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5 Important Facts About High Blood Sugar And The Best Foods To Eat To Prevent It

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5 Important Facts About High Blood Sugar And The Best Foods To Eat To Prevent It
5 Important Facts About Blood Sugar Levels graphic © naturalhealthzone.org.
Food images – Wikipedia lic. under CC (see foot of article for full license info)

The nitty-gritty of how a burger fuels a person for several hours after eating it is not really regarded as a “must-know” for the majority of the population. But that is something that needs to be changed: With diabetes plaguing ten percent of the American population (that’s almost 30 million people) [1], knowing how the body produces energy from food should be important to everyone – because it could ultimately be that knowledge that keeps you alive… here are 5 important facts about blood sugar levels:

1) Blood Sugar Is Actually Blood Glucose

The term “blood sugar” is often heard when talking about diabetes. The correct medical term is actual blood glucose levels – which refers to the amount of glucose found in the blood. But hold up, what’s glucose? Glucose is a simple sugar. It is a type of carbohydrate that comes from the food a person eats which is digested and absorbed by the body. Glucose is very important to the cells; in order to produce energy for life functions, glucose is absorbed by the cell, broken down, and turned into ATP, the unit of energy used by body.

2) Insulin and Glucose Work Together

While high levels of blood sugar contribute to the development of diabetes, the problem actually lies in the body’s ability to produce another substance – a hormone called insulin. When a healthy person eats too much and there is too much glucose circulating in the blood, the pancreas releases insulin. Insulin is responsible for stimulating our cells to absorb glucose, thereby lowering blood sugar levels to normal.

3) High Blood Glucose Causes Type 2 Diabetes

Diabetes Type 1 is characterized by a failure of the pancreas to produce insulin. This is the only type that affects children, hence the condition’s other name, juvenile diabetes. [2]

Diabetes Type 2 is a problem that begins with insulin sensitivity. When the cells of the body are consistently exposed to high levels of glucose, the cells can become less sensitive to insulin. Think of this in a similar way to your sense of smell. People who are consistently exposed to a particular odor become less sensitive to it – like living on a farm and finding that the smell of animals is barely noticeable after several weeks.

When there is too much glucose in the blood in a diabetic person, the cells don’t respond to the normal level of insulin needed to absorb the glucose – this is decreased sensitivity, which is seen in Diabetes Type II. With too much insulin in the blood, the pancreas then produces less insulin – contributing to even higher levels of blood glucose and creating a spiral into Diabetes Type 2.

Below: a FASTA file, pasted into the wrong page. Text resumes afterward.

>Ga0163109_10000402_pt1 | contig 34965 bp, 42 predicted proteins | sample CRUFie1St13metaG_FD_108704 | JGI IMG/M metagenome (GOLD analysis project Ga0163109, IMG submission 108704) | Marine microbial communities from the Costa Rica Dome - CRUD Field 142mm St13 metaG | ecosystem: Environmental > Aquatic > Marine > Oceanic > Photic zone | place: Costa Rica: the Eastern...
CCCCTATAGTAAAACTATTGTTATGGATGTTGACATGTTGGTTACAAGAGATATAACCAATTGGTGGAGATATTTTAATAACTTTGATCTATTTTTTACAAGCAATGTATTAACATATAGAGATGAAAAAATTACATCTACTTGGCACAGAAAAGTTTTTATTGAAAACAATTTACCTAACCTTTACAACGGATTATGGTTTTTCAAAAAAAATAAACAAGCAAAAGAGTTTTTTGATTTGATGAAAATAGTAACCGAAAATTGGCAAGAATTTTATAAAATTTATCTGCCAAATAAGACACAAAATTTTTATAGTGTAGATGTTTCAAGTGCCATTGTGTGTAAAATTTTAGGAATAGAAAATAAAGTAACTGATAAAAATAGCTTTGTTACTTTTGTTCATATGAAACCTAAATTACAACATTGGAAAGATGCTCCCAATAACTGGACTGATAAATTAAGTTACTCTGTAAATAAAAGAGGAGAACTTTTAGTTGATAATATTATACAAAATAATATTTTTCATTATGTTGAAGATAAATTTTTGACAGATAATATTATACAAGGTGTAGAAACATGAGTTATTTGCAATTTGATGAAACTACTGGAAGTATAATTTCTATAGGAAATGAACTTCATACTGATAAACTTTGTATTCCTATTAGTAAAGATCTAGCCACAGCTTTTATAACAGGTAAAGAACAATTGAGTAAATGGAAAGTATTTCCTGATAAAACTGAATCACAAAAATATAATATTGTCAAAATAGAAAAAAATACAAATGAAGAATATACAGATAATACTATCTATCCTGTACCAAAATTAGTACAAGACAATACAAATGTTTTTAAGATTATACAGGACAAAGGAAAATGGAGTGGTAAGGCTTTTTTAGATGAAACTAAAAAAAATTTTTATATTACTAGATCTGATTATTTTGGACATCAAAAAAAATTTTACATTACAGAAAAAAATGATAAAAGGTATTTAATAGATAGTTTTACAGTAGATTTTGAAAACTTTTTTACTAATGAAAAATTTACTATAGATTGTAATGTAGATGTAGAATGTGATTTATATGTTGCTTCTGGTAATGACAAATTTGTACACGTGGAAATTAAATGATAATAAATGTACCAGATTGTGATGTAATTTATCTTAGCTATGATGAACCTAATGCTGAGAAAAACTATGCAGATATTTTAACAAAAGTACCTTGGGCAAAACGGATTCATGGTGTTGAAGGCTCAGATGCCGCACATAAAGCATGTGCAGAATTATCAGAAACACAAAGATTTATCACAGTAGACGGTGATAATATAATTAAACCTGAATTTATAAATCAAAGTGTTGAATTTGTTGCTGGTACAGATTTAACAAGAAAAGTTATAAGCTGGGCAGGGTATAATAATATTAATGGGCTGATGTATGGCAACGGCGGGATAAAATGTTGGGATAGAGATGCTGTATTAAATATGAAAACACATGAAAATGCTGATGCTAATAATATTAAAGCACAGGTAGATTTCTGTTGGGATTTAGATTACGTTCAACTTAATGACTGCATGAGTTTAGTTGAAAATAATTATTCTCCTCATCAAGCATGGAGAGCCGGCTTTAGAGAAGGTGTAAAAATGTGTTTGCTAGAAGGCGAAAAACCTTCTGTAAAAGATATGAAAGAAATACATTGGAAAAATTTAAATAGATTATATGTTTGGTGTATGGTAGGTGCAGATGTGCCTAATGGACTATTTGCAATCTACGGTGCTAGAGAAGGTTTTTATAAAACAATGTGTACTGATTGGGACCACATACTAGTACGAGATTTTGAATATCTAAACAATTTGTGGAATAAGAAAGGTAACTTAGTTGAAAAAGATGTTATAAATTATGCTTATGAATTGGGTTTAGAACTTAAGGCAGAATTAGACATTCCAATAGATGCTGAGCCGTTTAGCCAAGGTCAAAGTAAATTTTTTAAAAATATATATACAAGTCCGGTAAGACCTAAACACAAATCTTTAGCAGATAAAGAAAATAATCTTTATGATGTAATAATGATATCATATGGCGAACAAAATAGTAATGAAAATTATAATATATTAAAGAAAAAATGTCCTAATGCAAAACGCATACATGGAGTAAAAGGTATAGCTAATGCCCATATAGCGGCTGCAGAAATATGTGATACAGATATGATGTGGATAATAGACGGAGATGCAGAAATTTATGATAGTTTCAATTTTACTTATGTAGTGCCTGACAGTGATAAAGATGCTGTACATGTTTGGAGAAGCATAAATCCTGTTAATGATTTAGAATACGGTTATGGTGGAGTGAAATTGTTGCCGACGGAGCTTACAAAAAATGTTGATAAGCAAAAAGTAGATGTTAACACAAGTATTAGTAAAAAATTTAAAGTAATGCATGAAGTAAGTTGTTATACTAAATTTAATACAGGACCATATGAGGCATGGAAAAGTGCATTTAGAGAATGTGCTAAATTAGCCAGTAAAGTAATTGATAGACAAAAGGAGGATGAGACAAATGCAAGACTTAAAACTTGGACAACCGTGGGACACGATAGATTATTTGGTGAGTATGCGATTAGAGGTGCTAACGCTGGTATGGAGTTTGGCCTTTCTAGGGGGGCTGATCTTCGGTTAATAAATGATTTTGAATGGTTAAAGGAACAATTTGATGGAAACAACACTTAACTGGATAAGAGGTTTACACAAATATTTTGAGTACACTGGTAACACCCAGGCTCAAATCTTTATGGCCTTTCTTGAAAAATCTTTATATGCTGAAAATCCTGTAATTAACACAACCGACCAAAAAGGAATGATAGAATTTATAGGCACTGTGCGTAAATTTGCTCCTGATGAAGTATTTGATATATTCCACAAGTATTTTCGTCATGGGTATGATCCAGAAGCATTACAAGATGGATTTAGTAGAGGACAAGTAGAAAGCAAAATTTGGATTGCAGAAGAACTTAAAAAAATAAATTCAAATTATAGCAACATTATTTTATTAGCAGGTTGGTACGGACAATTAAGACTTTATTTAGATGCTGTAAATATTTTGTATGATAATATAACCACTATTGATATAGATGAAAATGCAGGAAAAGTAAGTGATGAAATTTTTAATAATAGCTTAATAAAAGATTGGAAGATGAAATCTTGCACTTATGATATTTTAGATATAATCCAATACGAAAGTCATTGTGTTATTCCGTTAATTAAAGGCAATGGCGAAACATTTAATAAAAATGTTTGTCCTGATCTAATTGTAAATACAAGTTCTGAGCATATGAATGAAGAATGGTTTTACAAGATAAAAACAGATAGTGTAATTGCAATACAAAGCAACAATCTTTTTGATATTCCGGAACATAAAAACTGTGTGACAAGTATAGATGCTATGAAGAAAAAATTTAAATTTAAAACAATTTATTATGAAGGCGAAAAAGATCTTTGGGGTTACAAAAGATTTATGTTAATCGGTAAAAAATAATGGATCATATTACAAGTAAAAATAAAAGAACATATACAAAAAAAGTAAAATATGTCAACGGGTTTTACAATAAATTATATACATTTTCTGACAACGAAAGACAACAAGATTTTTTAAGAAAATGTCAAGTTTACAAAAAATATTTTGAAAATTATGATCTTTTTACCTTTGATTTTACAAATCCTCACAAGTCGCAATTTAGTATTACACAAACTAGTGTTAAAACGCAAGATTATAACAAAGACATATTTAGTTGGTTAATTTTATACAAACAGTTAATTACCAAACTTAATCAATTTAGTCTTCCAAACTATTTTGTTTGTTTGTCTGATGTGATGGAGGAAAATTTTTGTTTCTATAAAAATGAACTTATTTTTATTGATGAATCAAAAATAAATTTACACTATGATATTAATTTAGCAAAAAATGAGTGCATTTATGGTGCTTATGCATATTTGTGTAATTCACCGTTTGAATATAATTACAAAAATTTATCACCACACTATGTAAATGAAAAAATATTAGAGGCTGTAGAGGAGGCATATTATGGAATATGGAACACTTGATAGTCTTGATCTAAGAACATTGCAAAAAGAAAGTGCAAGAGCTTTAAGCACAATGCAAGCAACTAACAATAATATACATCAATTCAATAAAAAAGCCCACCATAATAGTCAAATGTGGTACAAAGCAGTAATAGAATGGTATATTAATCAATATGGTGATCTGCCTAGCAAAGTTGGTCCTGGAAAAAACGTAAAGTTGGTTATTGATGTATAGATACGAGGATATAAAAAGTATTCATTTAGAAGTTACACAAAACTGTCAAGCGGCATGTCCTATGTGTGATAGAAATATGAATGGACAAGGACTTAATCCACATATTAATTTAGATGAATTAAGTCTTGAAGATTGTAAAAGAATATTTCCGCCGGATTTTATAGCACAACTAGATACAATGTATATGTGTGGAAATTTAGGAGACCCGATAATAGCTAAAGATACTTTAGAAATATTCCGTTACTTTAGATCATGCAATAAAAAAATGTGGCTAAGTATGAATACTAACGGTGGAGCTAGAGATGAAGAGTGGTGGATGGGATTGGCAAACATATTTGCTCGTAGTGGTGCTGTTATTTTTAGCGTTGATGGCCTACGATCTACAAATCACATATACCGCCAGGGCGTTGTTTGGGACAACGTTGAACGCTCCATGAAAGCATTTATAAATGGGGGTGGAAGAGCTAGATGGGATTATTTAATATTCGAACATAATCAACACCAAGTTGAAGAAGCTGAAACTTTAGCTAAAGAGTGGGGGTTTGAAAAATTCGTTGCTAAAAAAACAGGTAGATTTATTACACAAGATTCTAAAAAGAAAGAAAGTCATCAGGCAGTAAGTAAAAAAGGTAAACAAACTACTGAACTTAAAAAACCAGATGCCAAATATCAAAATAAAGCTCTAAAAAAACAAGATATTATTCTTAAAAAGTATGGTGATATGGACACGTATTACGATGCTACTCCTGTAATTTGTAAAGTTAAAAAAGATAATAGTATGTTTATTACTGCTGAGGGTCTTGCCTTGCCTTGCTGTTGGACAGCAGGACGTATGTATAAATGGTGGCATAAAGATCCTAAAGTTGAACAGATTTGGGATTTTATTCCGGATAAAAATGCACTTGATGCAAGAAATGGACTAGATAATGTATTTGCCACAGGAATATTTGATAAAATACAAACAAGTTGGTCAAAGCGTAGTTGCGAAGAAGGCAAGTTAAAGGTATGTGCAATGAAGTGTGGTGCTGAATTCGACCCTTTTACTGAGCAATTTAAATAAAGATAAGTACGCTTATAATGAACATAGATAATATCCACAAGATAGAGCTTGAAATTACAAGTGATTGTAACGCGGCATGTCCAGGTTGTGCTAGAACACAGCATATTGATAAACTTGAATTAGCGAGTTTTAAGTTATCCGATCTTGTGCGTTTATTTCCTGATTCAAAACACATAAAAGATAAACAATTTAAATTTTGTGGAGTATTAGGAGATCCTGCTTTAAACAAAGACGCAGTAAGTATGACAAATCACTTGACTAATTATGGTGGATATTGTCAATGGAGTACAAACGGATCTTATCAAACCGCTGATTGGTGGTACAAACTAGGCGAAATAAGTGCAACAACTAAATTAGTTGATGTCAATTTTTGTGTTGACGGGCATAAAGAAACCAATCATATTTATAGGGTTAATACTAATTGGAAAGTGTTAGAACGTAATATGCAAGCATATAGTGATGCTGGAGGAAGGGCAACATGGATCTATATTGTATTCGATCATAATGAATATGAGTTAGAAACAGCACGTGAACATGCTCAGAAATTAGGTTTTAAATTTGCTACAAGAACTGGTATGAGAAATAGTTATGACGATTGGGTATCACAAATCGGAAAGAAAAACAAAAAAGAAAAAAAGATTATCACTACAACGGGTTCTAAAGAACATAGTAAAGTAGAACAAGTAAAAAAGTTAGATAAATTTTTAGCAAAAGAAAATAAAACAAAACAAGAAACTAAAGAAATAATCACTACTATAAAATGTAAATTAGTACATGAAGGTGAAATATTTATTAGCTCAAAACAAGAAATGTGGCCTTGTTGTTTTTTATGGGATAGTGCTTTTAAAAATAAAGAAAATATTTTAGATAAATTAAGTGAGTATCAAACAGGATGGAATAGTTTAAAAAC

4) Some Of The Symptoms of Low Blood Sugar and High Blood Sugar Can Be Similar

Hyperglycemia has a blood glucose level greater than 110 mg/dl after fasting or greater than 140 mg/dl two hours after a meal. Hypoglycemia has a blood glucose level lower than 60 mg/dl. [2]

5) Grains And Fiber In The Diet May Help Lower Blood Glucose

The primary factors for prevention and treatment of diabetes involve a healthy diet, physical exercise, not smoking and maintaining a normal body weight. [3]

Avoidance of sweets and high-carbohydrate food is an essential part of the diabetic diet. Pastries and soda have high sugar content, which is dangerous for a diabetic person. White bread is converted rapidly to blood sugar and causes a significant spike. However, food that is high in soluble fiber like oatmeal (unsweetened!) and barley – basically food that takes longer to digest – is a better option because it does not elevate levels of blood glucose as high or as fast. [4]

Note – this article is a general knowledge report based on scientific studies and as with the rest of this site, is not medical advice. Please see full disclaimer at foot of page.

References:

[1] American Diabetes Association (2014). National Diabetes Statistics Report. http://www.diabetes.org/diabetes-basics/statistics/

[2] Smeltzer, et. al. (2010). Brunner and Suddarth’s Textbook of Medical-Surgical Nursing p.1197-1199.

[3] http://en.wikipedia.org/wiki/Diabetes_mellitus

[4] Kam, K. Diabetic Diet: 6 Foods That May Help Control Blood Sugar. http://www.webmd.com/diabetes/features/diabetic-diet-6-foods-control-blood-sugar